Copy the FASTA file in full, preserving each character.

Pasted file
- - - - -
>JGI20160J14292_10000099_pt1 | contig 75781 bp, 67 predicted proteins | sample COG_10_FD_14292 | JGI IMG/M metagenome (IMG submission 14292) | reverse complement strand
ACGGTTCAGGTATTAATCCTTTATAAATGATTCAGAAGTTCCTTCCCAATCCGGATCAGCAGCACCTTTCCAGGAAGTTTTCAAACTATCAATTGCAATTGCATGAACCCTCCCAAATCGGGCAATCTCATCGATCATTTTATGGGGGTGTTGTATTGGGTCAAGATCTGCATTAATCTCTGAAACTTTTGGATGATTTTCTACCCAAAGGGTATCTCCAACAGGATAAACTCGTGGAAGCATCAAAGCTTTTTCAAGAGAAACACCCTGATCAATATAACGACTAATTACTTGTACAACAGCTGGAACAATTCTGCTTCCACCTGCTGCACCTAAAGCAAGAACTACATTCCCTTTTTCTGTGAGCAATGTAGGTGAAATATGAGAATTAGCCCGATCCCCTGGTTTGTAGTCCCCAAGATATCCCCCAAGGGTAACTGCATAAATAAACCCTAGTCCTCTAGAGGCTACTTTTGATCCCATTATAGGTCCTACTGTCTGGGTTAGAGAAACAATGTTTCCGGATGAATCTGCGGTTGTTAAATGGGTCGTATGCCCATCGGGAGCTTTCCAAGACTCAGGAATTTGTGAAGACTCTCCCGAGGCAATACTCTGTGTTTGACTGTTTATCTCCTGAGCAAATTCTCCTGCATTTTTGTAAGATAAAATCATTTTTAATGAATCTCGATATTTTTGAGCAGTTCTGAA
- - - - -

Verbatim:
>JGI20160J14292_10000099_pt1 | contig 75781 bp, 67 predicted proteins | sample COG_10_FD_14292 | JGI IMG/M metagenome (IMG submission 14292) | reverse complement strand
ACGGTTCAGGTATTAATCCTTTATAAATGATTCAGAAGTTCCTTCCCAATCCGGATCAGCAGCACCTTTCCAGGAAGTTTTCAAACTATCAATTGCAATTGCATGAACCCTCCCAAATCGGGCAATCTCATCGATCATTTTATGGGGGTGTTGTATTGGGTCAAGATCTGCATTAATCTCTGAAACTTTTGGATGATTTTCTACCCAAAGGGTATCTCCAACAGGATAAACTCGTGGAAGCATCAAAGCTTTTTCAAGAGAAACACCCTGATCAATATAACGACTAATTACTTGTACAACAGCTGGAACAATTCTGCTTCCACCTGCTGCACCTAAAGCAAGAACTACATTCCCTTTTTCTGTGAGCAATGTAGGTGAAATATGAGAATTAGCCCGATCCCCTGGTTTGTAGTCCCCAAGATATCCCCCAAGGGTAACTGCATAAATAAACCCTAGTCCTCTAGAGGCTACTTTTGATCCCATTATAGGTCCTACTGTCTGGGTTAGAGAAACAATGTTTCCGGATGAATCTGCGGTTGTTAAATGGGTCGTATGCCCATCGGGAGCTTTCCAAGACTCAGGAATTTGTGAAGACTCTCCCGAGGCAATACTCTGTGTTTGACTGTTTATCTCCTGAGCAAATTCTCCTGCATTTTTGTAAGATAAAATCATTTTTAATGAATCTCGATATTTTTGAGCAGTTCTGAA